4.2 A Matter of Interest
Gerry: Sometimes it is difficult to ascertain the moral or ethical imperative on which Allah bases His instructions. For example, His condoning of slavery and His condemning the practice of lending money at interest. Both convey an economic advantage to the slave-owner and the money-lender respectively.
Uzza: The transaction involving only money however, can be to the benefit of both contracting parties. The transaction in humanity, on the other hand, usually benefits only the title-holder while confining the other, the slave, to a life of miserable servitude.
Gerry: Then why would someone invent a world where slavery is good, and interest on borrowed money is bad?
Uzza: What if that someone was a slave-owner in debt? I’m just saying.
Bob: I thought the Prophet was rich from the Zakat and the plunder?
Uzza: It would be awhile before the plunder and the Zakat − which was only demanded by Allah when He was sure Muhammad could enforce its collection − was enough to make ends meet, let alone finance a war of expansion. In the meantime, Muhammad used his own money and that of his first wife. And when that ran out, he borrowed from his uncle Abbas and some say from the Jews.
Bob: His wife had money of her own.
Uzza: Before Islam, females could accumulate wealth and keep it. It was theirs to do with as they wish, even after marriage.
Archie: And this woman gave money to a man to create a religion that would take a woman’s right to own anything except perhaps her dowry. What a stupid woman.
Uzza: Khadiaja was not a stupid woman. She trusted the young man she first hired to lead her caravan, then later married when he was twenty-five and she forty-something, to do the right thing.
Archie: But he didn’t?
Uzza: It all depends on your point of view. He obviously struct a nerve with women across the ages. His most ardent supporters today are women.
Gerry: Struct may not be the right word.
Archie: I think it is.
Bob: Did he pay interest on the money that he borrowed from his uncle Abbas and others.
Uzza: He was expected to, yes.
Archie: But he didn’t, did he. Uzza: No, he didn’t. Not to his uncle that is for sure.
Archie: Because he got a revelation from Allah that said that he did not have to, right?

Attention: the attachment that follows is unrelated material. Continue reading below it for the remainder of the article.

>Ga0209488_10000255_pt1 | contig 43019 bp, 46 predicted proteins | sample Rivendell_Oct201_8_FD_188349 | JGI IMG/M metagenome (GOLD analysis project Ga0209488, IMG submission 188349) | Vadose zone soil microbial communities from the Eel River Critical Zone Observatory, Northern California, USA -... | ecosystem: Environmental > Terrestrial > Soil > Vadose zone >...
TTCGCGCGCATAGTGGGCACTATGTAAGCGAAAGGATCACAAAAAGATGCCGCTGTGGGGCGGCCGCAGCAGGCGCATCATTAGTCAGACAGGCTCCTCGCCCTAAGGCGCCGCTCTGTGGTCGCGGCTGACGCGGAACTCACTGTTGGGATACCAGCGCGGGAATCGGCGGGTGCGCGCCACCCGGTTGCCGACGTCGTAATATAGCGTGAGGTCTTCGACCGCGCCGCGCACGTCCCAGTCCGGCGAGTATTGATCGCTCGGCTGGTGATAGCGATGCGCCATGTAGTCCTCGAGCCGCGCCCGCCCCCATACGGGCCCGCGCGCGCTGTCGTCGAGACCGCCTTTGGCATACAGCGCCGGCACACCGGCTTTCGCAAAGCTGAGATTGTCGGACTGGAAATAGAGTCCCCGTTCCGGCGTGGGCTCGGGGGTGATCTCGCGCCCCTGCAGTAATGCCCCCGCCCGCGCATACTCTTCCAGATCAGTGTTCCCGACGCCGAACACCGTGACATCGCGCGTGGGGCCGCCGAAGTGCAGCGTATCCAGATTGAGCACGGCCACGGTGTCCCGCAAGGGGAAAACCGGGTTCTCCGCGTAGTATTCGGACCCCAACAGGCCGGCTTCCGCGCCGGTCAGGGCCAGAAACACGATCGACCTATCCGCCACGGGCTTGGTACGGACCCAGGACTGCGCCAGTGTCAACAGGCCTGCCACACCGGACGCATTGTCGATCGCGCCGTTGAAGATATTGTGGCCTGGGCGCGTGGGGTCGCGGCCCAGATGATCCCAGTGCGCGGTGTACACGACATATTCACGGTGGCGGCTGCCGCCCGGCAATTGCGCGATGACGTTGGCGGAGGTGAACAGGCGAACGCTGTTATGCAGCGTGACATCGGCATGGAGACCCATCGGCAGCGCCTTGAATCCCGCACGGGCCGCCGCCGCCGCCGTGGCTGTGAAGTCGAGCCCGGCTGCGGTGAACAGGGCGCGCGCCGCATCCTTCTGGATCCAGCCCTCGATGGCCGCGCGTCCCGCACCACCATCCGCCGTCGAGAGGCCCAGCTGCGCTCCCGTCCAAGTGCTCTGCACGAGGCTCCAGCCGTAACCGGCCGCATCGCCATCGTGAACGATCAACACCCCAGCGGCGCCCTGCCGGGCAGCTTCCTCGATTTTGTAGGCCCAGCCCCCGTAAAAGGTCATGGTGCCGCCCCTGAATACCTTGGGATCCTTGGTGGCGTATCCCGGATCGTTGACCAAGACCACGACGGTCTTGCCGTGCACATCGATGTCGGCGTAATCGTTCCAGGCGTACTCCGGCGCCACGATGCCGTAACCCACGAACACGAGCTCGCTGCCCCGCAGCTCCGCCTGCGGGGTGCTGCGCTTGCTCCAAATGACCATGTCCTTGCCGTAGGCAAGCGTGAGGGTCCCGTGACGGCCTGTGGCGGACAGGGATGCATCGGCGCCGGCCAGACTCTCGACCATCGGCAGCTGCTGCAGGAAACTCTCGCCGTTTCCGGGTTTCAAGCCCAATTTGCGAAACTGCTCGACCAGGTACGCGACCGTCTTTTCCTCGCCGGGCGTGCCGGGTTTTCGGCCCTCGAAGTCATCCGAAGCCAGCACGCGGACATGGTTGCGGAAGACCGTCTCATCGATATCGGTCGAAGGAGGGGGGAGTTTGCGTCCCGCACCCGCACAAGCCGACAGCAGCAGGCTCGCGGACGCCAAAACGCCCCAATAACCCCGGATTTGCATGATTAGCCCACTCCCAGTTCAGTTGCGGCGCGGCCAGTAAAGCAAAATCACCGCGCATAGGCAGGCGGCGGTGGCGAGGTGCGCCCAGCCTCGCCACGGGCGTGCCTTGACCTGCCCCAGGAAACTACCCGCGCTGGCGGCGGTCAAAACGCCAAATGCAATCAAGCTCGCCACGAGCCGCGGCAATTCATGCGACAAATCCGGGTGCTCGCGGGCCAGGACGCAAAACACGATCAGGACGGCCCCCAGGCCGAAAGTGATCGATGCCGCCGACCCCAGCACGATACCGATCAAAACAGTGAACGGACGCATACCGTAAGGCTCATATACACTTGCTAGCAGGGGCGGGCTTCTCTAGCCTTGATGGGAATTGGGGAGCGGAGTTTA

Uzza: No, Allah revealed that no one had the right to charge interest on borrowed wealth.
Archie: Same difference.
Uzza: Allah did include Muhammad in a warning of a war waged by Him and Muhammad on those who will not forgo interest owed, and that would, of course, include the interest owed by Muhammad. The inclusion of Muhammad, a debtor, in such a warning, which, unlike most other warnings by Allah is retroactive, could be significant.
Bob: Isn't that a conflict of interest?
Archie: The Prophet got away with not paying money he owed for the same reason he got away with everything else he got away with.
Gerry: I feel another sermon from the bar coming on.
Archie: That Aisha broad got it right when she said Allah was always quick to please her husband when it came to his sexual needs, and all his other needs from what I can make out. He made charging interest on borrowed money a sin because it freed His Prophet from having to pay it, just like he took away the sin of marrying your son’s wife while he was still alive so that His Prophet could do just that. As I said before, I don’t blame him for using a manufactured relationship with God to get god to do his bidding. I don’t blame him, I blame those who put together the book after he was dead and left in it all that self-serving crap.
Uzza: I wouldn’t call it crap. And you forget that Allah is also the author of the Torah. In that first draft of his instructions for mankind He forbade the Jews from charging interest. It is only logical that you would find that prohibition in the Koran, the final draft. And then there is the example of Jesus banning the money changers from the Temple.
Gerry: Jesus banned the money changers from doing business in the Temple, Uzza, not from not doing any business. And then there is the parable of the Talents which implicitly allow the increase of one’s wealth from the investment of currency.
Uzza: You’re right, Jesus may be a bad example.
Archie: The Prophet was very much a merchant or a businessman like myself, and how we make money is by selling what we sell for more than we paid for. How is increasing your wealth through strictly monetary transactions different than increasing it through barter or through the purchase of an item then selling it for more than you paid for it?
Uzza: Allah does not go into the specifics, even when demonstrating an accountant’s understanding of compound interest, except to warn those involved in trade to know the difference if they did not want to burn in Hell for an eternity. The question was obviously asked of Muhammad who goes into much detail as to how you do this. A modern economy could not function if you followed his instructions.
Bob: So, the Prophet’s example is not always a good one.
Uzza: No, not in this day and age. Which is one reason why Islamists insist on turning the clock back, if only to prove Muhammad right about everything.
Archie: It’s too bad he wasn’t wrong about warfare and how you get people to kill and die for you or give up without a fight. So, what did he do after capturing Mecca that way?